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# Robust Distribution Learning with Local and Global Adversarial Corruptions (extended abstract)

*Proceedings of Thirty Seventh Conference on Learning Theory*, PMLR 247:4007-4008, 2024.

#### Abstract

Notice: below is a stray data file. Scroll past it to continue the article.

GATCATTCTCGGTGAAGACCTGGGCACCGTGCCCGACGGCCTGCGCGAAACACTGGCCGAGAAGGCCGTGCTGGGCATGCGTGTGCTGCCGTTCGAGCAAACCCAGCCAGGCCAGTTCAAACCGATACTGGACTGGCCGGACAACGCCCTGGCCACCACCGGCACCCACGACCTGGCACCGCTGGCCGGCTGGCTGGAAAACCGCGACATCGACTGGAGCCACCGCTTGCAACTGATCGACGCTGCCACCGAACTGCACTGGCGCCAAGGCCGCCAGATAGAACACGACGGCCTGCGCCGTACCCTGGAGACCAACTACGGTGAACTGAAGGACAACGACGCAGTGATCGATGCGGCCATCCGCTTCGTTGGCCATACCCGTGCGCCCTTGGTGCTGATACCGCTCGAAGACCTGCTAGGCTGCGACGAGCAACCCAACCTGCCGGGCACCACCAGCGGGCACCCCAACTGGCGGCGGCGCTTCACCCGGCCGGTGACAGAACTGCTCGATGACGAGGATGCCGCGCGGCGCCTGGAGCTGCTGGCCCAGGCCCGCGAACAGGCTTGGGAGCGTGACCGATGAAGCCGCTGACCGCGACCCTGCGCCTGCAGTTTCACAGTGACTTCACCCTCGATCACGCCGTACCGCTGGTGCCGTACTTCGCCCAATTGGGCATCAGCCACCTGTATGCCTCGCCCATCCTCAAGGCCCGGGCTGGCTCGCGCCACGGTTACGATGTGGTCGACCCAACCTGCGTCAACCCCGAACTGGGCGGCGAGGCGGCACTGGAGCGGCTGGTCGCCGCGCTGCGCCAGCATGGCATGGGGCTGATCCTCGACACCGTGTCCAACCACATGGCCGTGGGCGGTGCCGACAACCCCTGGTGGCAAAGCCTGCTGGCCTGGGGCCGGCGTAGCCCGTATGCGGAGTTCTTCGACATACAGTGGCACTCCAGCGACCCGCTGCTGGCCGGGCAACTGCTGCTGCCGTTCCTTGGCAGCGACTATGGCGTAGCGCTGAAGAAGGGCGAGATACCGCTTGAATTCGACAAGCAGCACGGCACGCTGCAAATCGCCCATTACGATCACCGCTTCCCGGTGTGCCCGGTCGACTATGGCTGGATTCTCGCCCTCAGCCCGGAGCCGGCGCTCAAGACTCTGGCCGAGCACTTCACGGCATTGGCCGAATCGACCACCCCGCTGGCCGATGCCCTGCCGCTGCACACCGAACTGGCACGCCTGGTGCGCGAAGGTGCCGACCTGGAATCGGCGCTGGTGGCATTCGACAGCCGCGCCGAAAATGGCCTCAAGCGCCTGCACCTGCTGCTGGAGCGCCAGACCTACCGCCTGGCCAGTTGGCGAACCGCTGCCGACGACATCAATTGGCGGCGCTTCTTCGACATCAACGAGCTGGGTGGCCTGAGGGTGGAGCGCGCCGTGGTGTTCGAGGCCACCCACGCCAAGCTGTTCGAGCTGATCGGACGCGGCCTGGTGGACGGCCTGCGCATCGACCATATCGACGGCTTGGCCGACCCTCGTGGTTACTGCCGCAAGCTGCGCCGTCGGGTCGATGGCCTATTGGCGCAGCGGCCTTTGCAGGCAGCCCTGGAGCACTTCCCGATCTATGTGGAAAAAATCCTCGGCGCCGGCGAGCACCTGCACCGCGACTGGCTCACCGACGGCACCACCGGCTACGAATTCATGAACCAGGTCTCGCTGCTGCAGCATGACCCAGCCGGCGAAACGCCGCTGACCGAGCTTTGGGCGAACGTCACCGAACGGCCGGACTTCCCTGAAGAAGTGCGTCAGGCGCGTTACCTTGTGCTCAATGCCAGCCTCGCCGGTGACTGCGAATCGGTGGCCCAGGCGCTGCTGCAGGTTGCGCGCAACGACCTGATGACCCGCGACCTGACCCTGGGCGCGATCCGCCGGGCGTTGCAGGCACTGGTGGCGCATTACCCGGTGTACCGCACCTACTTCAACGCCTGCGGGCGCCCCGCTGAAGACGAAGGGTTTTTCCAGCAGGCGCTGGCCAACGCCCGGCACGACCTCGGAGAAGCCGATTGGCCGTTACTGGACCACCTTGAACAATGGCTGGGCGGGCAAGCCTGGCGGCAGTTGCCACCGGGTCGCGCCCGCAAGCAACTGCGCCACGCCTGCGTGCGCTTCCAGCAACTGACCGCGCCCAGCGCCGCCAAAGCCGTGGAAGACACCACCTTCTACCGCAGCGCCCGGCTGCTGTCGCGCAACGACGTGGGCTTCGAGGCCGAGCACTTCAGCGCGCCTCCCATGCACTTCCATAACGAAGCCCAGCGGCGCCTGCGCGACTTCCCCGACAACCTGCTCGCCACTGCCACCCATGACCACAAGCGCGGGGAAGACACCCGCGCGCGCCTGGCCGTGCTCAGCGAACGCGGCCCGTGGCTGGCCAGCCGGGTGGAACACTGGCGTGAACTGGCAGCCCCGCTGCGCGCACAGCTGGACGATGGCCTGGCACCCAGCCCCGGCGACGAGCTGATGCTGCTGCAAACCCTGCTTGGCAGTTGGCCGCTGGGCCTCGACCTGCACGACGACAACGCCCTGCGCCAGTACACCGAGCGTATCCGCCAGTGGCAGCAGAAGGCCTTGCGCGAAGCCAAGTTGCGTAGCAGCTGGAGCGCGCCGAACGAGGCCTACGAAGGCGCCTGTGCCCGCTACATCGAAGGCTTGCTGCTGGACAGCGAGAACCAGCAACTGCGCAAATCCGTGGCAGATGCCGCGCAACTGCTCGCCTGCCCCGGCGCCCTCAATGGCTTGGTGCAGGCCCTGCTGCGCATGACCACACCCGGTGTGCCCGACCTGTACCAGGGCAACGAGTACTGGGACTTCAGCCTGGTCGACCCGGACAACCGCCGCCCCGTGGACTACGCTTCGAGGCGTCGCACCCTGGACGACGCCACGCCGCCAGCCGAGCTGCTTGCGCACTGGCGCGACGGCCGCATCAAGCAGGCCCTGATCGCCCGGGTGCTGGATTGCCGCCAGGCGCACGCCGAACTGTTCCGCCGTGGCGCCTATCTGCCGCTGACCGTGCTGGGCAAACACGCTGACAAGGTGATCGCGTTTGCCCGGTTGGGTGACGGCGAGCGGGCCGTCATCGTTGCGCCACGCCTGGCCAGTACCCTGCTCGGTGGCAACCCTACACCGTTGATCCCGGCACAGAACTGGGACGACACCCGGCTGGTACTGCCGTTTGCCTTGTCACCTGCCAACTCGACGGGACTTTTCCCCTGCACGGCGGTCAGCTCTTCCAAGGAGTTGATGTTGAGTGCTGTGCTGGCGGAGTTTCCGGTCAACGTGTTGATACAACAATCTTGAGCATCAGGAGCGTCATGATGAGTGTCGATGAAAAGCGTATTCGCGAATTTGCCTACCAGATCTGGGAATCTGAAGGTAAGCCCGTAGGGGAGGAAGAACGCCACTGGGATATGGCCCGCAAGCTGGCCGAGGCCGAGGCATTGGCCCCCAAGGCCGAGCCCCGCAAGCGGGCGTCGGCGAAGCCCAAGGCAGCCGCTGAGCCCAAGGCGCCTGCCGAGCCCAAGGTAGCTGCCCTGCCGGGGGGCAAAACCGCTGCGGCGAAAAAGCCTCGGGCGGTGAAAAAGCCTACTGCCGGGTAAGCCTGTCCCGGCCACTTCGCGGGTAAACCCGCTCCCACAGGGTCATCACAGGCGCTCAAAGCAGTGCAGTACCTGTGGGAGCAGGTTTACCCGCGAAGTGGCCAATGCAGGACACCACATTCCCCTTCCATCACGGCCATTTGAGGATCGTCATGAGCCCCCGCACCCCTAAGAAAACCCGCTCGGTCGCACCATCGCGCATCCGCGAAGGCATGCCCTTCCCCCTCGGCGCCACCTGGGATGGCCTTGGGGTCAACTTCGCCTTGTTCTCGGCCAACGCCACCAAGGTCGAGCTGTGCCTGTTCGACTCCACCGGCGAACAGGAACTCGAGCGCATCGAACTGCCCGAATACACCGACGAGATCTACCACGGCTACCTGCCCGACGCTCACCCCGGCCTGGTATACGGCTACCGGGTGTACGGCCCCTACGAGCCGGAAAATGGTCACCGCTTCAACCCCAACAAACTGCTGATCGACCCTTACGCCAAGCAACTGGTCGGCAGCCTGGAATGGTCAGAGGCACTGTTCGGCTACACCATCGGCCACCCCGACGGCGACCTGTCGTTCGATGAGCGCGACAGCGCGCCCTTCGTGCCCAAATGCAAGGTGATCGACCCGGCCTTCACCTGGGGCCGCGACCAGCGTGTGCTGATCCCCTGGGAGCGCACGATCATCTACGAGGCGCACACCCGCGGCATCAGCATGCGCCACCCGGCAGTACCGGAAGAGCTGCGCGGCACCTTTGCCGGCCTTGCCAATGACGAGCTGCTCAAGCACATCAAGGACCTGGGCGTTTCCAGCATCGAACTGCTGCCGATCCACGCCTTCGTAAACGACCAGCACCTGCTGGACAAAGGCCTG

We consider learning in an adversarial environment, where an $\varepsilon$-fraction of samples from a distribution $P$ are arbitrarily modified (\emph{global} corruptions) and the remaining perturbations have average magnitude bounded by $\rho$ (\emph{local} corruptions). Given access to $n$ such corrupted samples, we seek a computationally efficient estimator $\hat{P}_n$ that minimizes the Wasserstein distance $W_1(\hat{P}_n,P)$. In fact, we attack the fine-grained task of minimizing $W_1(\Pi_\sharp \hat{P}_n, \Pi_\sharp P)$ for all orthogonal projections $\Pi \in \mathbb{R}^{d \times d}$, with performance scaling with $\mathrm{rank}(\Pi) = k$. This allows us to account simultaneously for mean estimation ($k=1$), distribution estimation ($k=d$), as well as the settings interpolating between these two extremes. We characterize the optimal population-limit risk for this task and then develop an efficient finite-sample algorithm with error bounded by $\sqrt{\varepsilon k} + \rho + \tilde{O}(k\sqrt{d}n^{-1/k})$ when $P$ has bounded covariance. Our efficient procedure relies on a novel trace norm approximation of an ideal yet intractable 2-Wasserstein projection estimator. We apply this algorithm to robust stochastic optimization, and, in the process, uncover a new method for overcoming the curse of dimensionality in Wasserstein distributionally robust optimization.